I knew if I could translate the pattern I would be able to see the course of my life from its beginning to its end, and beyond. The enormity of such knowledge set my hands shaking and I felt cold, ice cold.

A pair of french doors appeared right in the middle of the solid clay wall. They looked as though they’d always been there. Perhaps they had, and I could only see them when I needed to. They led out into a small courtyard, with beautiful green growing things and hidden somewhere just out of sight, the sound of water flowing, like a fountain.

Suddenly I was warm again. I walked through the lush tropical greenery with tears in my eyes.

This potency, this beauty of my ‘interior’ or ‘spirit’ world had always been here and I’d never been able to access it until now. I laughed and cried. I felt sad for all that I’d missed, and elated for all I might find, all at the same time. I wanted to go further, beyond the garden, beyond the sand dunes, to explore just how far this wondrous paradise extended, to venture into who-knows-how-many other magnificent Realms. I wanted it all in one big hit. I wanted . . . I wanted . . .

A lifetime’s hunger condensed around me into this one impeccable moment. I hurried to the edge of the garden and bumped into something large and immovable. I looked up, and up, and up.

Her name, she said, was Bast. She cocked her head slightly to one side and glared fiercely down her whiskers at me. She held one gigantic, yet perfectly proportioned paw, just above my head, poised to stamp me out of existence.

“I want to fly,” I shouted at her with my arms outflung. “Give me back my wings.”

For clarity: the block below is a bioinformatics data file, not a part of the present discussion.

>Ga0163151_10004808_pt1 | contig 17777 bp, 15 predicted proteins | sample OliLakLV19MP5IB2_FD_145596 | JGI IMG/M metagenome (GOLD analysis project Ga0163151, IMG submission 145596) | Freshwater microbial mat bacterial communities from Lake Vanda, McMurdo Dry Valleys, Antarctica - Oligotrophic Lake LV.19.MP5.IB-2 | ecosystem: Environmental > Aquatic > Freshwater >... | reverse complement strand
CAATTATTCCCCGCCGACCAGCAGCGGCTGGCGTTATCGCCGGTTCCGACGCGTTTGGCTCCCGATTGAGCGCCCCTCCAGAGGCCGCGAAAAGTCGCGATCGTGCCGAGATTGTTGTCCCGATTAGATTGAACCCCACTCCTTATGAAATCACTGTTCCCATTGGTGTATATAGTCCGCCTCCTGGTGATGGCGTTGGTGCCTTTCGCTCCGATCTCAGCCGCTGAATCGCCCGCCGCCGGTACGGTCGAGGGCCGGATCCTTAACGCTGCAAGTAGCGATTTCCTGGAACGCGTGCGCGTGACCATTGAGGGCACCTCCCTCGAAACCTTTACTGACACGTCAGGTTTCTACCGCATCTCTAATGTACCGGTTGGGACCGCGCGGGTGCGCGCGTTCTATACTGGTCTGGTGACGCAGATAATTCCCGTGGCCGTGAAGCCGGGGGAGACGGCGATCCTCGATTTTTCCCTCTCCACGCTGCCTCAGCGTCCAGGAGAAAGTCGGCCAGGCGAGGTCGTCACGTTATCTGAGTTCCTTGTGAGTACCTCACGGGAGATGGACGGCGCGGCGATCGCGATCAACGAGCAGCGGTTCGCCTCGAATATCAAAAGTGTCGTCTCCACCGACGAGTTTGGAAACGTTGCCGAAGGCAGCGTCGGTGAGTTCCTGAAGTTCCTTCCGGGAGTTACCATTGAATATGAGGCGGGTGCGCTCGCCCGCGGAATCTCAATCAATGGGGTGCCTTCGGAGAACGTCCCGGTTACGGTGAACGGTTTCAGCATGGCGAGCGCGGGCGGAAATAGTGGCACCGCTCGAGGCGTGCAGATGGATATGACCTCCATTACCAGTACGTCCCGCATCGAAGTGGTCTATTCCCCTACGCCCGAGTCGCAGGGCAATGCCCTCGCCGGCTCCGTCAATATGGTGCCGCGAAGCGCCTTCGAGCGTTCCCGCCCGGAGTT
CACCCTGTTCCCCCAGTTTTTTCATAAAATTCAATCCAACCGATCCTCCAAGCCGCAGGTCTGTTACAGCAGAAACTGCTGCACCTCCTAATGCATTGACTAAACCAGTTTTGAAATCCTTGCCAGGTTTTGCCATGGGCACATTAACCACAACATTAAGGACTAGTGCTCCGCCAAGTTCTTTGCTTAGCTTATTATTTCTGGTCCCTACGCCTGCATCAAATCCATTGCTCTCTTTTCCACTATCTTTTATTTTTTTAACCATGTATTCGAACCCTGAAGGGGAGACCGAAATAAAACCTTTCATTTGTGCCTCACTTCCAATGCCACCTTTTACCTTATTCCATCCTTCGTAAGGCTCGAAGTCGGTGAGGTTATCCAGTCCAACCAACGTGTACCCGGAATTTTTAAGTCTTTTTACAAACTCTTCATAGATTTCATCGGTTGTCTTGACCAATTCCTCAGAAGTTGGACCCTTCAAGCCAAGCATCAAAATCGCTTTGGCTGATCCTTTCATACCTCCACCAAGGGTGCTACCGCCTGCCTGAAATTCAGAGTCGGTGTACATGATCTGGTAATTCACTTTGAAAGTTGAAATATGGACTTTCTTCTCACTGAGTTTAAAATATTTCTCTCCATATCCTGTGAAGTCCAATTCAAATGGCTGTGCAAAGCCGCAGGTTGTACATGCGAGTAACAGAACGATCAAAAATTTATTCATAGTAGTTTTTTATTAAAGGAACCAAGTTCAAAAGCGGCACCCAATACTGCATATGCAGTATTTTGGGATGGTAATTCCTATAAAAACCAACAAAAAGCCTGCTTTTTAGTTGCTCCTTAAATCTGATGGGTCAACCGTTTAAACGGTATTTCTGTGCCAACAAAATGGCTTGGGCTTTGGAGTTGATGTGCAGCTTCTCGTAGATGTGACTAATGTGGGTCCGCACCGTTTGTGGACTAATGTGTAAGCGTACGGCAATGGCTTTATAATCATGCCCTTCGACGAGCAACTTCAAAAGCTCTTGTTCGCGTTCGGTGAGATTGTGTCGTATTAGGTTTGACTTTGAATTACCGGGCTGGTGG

Bast laughed. Her belly shook with her mirth. “I will catch you and eat you. You will not survive.”

I glanced at a tiny butterfly innocently sipping nectar in the garden, and I thought I might be able to fly out as a very small and insignificant butterfly so no-one or no-thing would notice me, and I’d be OK.

“No,” Bast said. “I will squash you.” Her paw quivered just above my scalp. “You are not ready, and you will not survive.”

She seemed so very sure of herself and, seeing as how she was a whole lot bigger than me, I conceded her the point.

As I returned to the garden, and thence to my physical body, sitting in a chair in a small room in an old suburb of a ocean-side city, exhaustion swept over me like a tidal wave. Moving, standing up, breathing, took all of my energy.

Obviously, there were things I had to learn before I could go exploring any further, so I was content to wait, (at least until the following week) to understand how and what I would need to survive.

I was so excited though. Here was a place, a Realm, that could take me as far as I was wiling to go. I felt invincible.



2018 decided to show me who’s boss  … first we had another ice storm, thankfully not as severe as the last one, the power only went out for a couple of hours and no more branches were lost from the Winter Tree, or trees in our neighbourhood. There has been unfortunately, a tremendous amount of branch trimming and tree lopping as people began to clean up the storm damage. And … I’m now recovering from five migraines in six days. Not just your planet-buster migraines, these were galaxy-busters. Thank you 2018!

On with the post I was going to write before the above mentioned galactic destruction was let loose inside my cranium.


Ever notice how things come in waves?…

… you find that pair of wrist braces in a backpack that hasn’t been used for years …
… that jar that fell behind the fridge (that you couldn’t be bothered to move the fridge out to get) suddenly appears on top of the dishwasher …
… and a sock finally reappears out of the washing machine of life, (just like that bee ) that’s been M.I.A. since midsummer …

… All within the space of 24 hours?

 I call it Murphy’s Law of Attraction, (a variation of the original which says that anything that CAN happen WILL happen) which goes something like this: If one thing decides to screw with you then many things will decide to screw with you in order to keep it company and ruin your day/week/month/year …

… which is apropos of nothing to do with this post, apart from having been asked by a few people of late, both online and off, about that one little phrase in my ‘About Me’ page, that goes like this, ‘… I’m a shaman…’


It all began a few decades ago… in a Galaxy Far, Fa … erm … in a country on the other side of the Pacific Ocean